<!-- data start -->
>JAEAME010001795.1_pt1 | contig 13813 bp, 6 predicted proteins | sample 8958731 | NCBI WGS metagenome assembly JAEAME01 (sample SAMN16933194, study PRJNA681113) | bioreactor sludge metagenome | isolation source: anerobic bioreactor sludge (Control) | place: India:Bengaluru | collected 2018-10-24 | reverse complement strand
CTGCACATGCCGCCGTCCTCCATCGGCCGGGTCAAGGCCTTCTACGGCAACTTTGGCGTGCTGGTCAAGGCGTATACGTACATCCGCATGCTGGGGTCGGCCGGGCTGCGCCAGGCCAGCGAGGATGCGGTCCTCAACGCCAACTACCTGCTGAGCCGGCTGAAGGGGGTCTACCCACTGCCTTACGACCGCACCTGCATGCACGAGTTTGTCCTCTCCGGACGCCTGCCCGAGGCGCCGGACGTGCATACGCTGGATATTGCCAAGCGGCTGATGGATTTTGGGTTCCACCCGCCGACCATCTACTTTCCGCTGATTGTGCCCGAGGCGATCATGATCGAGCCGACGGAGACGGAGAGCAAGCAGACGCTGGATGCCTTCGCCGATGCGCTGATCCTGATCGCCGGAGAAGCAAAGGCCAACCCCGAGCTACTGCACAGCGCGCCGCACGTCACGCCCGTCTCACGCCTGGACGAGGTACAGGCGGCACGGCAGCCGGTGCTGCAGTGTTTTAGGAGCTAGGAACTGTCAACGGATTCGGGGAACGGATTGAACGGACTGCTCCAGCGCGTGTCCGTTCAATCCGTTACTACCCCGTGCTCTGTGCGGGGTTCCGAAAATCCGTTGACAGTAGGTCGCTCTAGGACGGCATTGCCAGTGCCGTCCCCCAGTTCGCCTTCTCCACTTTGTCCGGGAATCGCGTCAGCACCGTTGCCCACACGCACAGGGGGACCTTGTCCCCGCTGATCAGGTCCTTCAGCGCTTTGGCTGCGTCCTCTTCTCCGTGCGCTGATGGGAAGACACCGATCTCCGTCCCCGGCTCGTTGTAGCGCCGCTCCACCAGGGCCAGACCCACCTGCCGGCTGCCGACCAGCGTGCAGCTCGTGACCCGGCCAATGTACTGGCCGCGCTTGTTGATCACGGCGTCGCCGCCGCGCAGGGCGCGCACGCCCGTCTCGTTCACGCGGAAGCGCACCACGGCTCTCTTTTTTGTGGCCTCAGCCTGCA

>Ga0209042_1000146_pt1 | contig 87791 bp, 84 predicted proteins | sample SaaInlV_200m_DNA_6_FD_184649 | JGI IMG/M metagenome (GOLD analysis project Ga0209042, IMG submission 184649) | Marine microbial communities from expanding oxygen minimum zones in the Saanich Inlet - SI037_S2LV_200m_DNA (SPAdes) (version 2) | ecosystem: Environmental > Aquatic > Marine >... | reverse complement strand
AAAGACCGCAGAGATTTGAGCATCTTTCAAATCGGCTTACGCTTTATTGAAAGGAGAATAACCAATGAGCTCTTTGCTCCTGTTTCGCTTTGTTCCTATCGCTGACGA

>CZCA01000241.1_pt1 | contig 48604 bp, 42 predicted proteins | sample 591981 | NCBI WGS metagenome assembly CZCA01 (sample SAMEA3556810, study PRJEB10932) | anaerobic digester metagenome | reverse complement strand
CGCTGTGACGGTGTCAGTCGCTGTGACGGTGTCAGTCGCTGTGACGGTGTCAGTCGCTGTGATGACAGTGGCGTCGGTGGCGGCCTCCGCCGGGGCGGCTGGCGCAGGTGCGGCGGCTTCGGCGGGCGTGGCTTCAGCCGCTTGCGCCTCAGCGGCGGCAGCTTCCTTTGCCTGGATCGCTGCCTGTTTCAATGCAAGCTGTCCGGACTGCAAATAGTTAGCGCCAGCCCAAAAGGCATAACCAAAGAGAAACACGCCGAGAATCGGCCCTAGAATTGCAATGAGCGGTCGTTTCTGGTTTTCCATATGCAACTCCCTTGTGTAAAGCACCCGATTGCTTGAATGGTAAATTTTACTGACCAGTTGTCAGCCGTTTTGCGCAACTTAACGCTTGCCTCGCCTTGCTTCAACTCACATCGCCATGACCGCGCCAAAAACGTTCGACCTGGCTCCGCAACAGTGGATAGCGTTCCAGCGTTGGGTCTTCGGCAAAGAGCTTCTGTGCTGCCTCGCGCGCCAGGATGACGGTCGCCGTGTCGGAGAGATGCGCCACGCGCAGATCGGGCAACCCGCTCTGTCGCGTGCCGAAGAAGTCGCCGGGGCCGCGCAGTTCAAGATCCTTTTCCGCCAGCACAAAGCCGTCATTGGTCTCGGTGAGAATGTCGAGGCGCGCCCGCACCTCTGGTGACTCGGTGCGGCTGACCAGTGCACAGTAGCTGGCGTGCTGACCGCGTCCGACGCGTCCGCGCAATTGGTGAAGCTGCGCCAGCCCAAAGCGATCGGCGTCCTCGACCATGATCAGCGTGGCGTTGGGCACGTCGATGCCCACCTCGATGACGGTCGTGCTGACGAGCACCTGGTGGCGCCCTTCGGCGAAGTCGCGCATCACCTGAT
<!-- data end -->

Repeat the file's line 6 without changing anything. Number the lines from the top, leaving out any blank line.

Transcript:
CGCTGTGACGGTGTCAGTCGCTGTGACGGTGTCAGTCGCTGTGACGGTGTCAGTCGCTGTGATGACAGTGGCGTCGGTGGCGGCCTCCGCCGGGGCGGCTGGCGCAGGTGCGGCGGCTTCGGCGGGCGTGGCTTCAGCCGCTTGCGCCTCAGCGGCGGCAGCTTCCTTTGCCTGGATCGCTGCCTGTTTCAATGCAAGCTGTCCGGACTGCAAATAGTTAGCGCCAGCCCAAAAGGCATAACCAAAGAGAAACACGCCGAGAATCGGCCCTAGAATTGCAATGAGCGGTCGTTTCTGGTTTTCCATATGCAACTCCCTTGTGTAAAGCACCCGATTGCTTGAATGGTAAATTTTACTGACCAGTTGTCAGCCGTTTTGCGCAACTTAACGCTTGCCTCGCCTTGCTTCAACTCACATCGCCATGACCGCGCCAAAAACGTTCGACCTGGCTCCGCAACAGTGGATAGCGTTCCAGCGTTGGGTCTTCGGCAAAGAGCTTCTGTGCTGCCTCGCGCGCCAGGATGACGGTCGCCGTGTCGGAGAGATGCGCCACGCGCAGATCGGGCAACCCGCTCTGTCGCGTGCCGAAGAAGTCGCCGGGGCCGCGCAGTTCAAGATCCTTTTCCGCCAGCACAAAGCCGTCATTGGTCTCGGTGAGAATGTCGAGGCGCGCCCGCACCTCTGGTGACTCGGTGCGGCTGACCAGTGCACAGTAGCTGGCGTGCTGACCGCGTCCGACGCGTCCGCGCAATTGGTGAAGCTGCGCCAGCCCAAAGCGATCGGCGTCCTCGACCATGATCAGCGTGGCGTTGGGCACGTCGATGCCCACCTCGATGACGGTCGTGCTGACGAGCACCTGGTGGCGCCCTTCGGCGAAGTCGCGCATCACCTGAT